It seems like such a low bar when you say it out loud, or type it in this case. Our sports world here in the Triangle is divided into two factions … the “haves” and the “don’t you dare ever admit you’re one of the have nots.” You’d never hear Mack Brown talking about trying to get to four wins, or Kevin Keatts setting goals for an NIT Final Four. Even David Cutcliffe took over the Duke football program talking about competing for championships. We love our championship-level teams here on Tobacco Road. And if you’re not good enough to win one, you better be damn good at pretending like you are.
It’s amazing that Rod Brind’Amour went entirely unchecked a year ago when “relevance” was the battle cry. Maybe it was because you won’t find anyone anywhere who would ever question Brind’Amour’s competitive spirit. More realistically, it’s because the Canes indeed lacked the relevance needed to make fans angry about a statement like that.
For me, that’s what makes Brind’Amour a special leader. He’s not going to tell you what you want to hear. He’s too honest for that. Just a few short months ago, the Canes were playing in the Eastern Conference Finals in front of sellout crowds. Fans packed Carolina Ale House and the streets below to yell and cheer and scream at giant televisions when the team was on the road. It would be easy to look at that word, “relevance”, and cross it off of the to-do list. We made it. We are a hockey town again.
Brind’Amour’s too smart and too genuine to fall for that.
This isn’t a video game where you reach a certain level and the game restarts from that spot whenever your character dies. The Canes won’t take the ice on Thursday night and be the same team that was one of the best in hockey for the 2nd half of last season. They won’t automatically jump to the top of the standings, trying to fight off one or two other teams for a spot in the post-season. The seats may be filled, but the magic in the air won’t come close to the 2019 Playoffs. Brind’Amour and company, fans included, have to start all over from the beginning at level 1 with nothing in the bank. But the achievement has been unlocked. And the experience should make it easier.
There are 82 games ahead of us. Over 6 months of hockey await. For a fanbase that (mostly) fell in love with this team over a span of 15 games a season ago, that’s an eternity. There will be lulls in interest. There will be conflicts with ACC basketball and bowl games. There will be dips in attendance that will infuriate the hardcore fans and delight the Canadian media desperate to see hockey in North Carolina fail.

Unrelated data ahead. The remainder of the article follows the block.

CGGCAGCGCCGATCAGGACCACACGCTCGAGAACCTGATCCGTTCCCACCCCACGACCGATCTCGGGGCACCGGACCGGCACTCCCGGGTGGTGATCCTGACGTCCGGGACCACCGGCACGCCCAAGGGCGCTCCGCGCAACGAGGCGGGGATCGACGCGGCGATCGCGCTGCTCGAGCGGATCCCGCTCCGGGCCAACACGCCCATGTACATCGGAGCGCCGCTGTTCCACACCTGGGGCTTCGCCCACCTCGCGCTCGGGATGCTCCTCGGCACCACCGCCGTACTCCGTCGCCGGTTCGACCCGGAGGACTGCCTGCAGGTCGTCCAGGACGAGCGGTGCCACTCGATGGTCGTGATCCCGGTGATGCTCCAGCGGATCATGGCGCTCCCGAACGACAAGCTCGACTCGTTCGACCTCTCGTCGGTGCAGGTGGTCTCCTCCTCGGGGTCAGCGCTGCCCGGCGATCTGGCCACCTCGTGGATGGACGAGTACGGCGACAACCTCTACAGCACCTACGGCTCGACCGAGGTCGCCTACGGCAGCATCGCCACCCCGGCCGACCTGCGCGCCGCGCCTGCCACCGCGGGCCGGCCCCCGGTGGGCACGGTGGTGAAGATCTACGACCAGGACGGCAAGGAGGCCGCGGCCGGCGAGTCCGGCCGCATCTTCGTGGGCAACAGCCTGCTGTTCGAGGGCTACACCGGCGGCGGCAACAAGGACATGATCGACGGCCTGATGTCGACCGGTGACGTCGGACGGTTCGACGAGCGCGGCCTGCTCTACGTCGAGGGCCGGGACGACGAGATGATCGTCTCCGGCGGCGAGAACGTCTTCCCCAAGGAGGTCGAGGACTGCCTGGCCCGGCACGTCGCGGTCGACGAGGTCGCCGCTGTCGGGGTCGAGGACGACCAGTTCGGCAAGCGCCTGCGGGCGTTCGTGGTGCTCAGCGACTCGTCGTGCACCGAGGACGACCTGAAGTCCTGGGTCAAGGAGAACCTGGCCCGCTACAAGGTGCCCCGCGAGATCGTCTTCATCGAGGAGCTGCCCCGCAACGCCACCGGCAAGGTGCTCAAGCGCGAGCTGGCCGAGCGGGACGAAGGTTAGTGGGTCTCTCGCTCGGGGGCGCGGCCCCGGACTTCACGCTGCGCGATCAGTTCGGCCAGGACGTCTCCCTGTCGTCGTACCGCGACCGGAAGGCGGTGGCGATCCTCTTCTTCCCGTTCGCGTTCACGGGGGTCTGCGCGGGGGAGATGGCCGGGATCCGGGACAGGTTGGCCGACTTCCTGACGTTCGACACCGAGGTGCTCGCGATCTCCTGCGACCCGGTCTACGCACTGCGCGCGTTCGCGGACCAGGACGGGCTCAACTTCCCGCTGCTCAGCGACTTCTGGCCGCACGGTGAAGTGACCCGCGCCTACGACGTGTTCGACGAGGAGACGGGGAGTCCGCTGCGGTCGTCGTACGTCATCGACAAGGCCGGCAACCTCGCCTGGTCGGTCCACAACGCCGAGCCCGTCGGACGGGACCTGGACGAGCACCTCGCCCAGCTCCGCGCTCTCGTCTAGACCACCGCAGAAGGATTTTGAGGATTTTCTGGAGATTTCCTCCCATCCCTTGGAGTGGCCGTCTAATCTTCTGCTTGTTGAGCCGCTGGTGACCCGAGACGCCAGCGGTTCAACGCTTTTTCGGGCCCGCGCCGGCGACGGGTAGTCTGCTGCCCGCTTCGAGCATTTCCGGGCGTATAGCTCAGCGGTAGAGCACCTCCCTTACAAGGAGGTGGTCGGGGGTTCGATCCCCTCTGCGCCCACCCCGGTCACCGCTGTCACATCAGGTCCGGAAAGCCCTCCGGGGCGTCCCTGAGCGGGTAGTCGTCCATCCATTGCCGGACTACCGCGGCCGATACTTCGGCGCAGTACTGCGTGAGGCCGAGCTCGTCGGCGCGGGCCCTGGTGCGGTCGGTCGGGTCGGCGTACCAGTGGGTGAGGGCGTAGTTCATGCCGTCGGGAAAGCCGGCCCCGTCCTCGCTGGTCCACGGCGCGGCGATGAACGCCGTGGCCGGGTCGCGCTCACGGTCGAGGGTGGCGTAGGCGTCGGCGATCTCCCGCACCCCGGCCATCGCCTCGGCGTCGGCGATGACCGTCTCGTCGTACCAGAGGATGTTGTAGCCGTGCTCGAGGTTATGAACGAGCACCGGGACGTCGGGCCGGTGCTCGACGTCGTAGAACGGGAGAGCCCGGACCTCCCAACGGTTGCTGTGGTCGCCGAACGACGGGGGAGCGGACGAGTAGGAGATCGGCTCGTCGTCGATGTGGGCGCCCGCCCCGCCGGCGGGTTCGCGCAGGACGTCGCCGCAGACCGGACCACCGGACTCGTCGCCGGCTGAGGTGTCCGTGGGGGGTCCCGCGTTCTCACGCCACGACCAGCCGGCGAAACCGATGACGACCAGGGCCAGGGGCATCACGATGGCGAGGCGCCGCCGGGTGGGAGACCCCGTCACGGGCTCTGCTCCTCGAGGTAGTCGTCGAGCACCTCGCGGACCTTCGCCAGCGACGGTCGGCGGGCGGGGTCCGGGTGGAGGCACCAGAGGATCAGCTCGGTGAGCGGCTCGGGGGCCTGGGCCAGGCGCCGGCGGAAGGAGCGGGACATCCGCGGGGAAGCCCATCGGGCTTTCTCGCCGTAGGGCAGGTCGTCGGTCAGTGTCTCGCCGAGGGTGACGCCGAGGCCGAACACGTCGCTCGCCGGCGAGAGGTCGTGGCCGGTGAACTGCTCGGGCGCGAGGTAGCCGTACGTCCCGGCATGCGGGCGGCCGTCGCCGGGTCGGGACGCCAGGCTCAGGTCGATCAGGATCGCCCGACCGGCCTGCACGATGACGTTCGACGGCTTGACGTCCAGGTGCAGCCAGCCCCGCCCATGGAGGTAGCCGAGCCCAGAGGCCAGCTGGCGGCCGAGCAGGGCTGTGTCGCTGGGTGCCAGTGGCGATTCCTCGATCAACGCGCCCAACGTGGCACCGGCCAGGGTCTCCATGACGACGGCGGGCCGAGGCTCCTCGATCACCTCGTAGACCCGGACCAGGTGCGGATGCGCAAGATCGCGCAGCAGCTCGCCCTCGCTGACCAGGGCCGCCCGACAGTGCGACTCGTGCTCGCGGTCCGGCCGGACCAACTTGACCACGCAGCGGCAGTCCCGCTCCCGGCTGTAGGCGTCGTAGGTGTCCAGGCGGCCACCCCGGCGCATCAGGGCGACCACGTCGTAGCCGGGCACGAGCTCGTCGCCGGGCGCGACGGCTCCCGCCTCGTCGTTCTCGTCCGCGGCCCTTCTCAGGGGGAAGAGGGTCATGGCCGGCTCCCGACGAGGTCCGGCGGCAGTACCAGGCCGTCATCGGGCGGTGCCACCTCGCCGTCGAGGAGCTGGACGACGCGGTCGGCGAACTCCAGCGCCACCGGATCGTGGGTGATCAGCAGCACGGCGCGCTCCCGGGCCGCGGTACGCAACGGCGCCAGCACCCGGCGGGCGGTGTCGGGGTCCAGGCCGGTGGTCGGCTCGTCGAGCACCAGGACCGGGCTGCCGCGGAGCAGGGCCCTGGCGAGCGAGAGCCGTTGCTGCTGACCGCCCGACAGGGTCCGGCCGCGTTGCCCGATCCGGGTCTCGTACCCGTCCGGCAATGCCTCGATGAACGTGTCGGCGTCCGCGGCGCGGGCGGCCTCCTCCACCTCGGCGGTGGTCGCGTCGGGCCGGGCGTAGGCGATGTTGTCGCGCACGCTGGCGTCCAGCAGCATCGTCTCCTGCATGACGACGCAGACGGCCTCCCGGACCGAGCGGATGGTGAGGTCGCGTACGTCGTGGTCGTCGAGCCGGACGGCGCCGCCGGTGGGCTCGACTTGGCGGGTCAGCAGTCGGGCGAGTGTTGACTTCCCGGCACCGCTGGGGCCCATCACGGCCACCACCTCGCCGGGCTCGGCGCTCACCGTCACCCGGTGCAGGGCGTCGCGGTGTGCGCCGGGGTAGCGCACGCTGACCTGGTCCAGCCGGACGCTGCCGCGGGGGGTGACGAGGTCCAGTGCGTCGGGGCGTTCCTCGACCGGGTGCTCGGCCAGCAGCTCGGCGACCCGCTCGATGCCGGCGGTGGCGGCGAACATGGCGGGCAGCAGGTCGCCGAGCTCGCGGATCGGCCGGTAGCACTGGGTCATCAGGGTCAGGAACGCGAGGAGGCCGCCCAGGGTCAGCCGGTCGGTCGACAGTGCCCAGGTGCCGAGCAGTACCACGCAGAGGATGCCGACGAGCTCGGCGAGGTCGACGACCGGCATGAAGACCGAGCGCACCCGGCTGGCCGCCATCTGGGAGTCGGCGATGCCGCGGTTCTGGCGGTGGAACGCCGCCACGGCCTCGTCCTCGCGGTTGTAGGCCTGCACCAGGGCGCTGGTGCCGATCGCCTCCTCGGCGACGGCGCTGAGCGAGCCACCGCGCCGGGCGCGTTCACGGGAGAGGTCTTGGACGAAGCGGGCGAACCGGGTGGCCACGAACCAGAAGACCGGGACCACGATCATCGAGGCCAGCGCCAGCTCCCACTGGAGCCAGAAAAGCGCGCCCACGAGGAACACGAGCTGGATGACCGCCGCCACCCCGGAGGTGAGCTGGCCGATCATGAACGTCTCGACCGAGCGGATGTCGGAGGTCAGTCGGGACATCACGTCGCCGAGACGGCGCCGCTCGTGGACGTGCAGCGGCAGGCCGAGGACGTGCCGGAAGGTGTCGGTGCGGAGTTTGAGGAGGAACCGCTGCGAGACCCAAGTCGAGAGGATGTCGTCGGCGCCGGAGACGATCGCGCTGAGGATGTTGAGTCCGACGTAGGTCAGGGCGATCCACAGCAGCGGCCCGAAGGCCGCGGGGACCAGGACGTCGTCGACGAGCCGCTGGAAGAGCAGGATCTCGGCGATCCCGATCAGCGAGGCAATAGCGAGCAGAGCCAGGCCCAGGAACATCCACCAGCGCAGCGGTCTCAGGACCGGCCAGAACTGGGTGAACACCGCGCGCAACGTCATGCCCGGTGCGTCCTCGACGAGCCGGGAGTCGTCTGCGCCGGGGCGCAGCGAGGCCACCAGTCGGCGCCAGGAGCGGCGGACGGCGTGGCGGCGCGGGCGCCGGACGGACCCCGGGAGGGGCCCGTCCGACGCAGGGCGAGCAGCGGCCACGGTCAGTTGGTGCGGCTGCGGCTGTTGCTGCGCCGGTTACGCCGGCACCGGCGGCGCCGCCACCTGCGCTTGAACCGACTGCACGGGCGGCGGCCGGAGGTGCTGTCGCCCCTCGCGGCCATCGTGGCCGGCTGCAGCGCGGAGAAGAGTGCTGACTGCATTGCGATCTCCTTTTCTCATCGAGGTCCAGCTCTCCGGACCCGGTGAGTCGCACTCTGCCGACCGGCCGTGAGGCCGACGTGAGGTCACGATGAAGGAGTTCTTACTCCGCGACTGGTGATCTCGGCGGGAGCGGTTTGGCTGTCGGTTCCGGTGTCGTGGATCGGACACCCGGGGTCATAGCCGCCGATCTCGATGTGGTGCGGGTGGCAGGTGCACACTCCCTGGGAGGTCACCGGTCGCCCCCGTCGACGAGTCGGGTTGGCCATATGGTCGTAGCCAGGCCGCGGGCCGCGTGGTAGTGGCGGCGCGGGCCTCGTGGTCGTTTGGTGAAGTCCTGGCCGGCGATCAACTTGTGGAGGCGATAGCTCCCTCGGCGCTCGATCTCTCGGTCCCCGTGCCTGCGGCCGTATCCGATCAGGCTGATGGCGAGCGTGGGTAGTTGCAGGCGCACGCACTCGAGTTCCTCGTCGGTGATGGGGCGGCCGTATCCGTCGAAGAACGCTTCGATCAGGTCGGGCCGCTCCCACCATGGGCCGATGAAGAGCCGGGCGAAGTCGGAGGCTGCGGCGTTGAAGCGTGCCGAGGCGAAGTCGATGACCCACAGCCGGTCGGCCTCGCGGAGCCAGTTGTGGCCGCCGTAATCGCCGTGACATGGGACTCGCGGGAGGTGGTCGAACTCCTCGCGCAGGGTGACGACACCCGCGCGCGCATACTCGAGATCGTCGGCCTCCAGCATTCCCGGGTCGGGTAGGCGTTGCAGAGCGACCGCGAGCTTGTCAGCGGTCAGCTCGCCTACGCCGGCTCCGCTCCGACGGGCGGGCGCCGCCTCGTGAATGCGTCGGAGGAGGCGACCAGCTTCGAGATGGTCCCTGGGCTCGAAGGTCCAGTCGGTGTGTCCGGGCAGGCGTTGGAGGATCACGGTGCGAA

There’s a new captain. Two new alternate captains. Two new forwards. Two new defensemen. A new goalie. And the opening night roster won’t come close to looking like the roster that the Canes will hopefully take into the post-season. A year ago the two big pieces of news in advance of the opener were Scott Darling being put on injured reserve and Victor Rask being put on the injured non-roster list. An eternity later, Petr Mrazek was a playoff superstar and Nino Niederreiter was pacing the Canes towards a Wild Card berth.
Much has changed since last season, and much will change during the course of this one. While “relevance” is still the center of the dart board in Brind’Amour’s office this year, it’s no longer a concept we have to imagine. We’ve seen it. We’ve felt it. It’s familiar to us. And that makes it more attainable again this season. And the season after. And the one after that. That’s where true relevance happens … it’s when relevance becomes an unacceptable goal.
For now, it’s good enough for us – the fans. What’s clear is that it’s not good enough for Brind’Amour. “Grit” and “Grind” were the team names last year at training camp. Two base-level characteristics needed to begin to chip away at the impossible. This year, “Pride” and “Passion” were the team names. Pride points to the willingness to protect something that’s already exists. Passion is more about what it takes to keep moving forward.
There will be a tremendous temptation for fans, and players, to re-experience what happened last season. But that’s not changing. It’s forever there. It can’t go away and it can’t happen again. It’s what’s next that makes this season exciting.
Relevance is still the buzzword for now, but it won’t be the bar for much longer. Again, we love our championship teams, both real and perceived. And Rod Brind’Amour sure as hell isn’t good at pretending.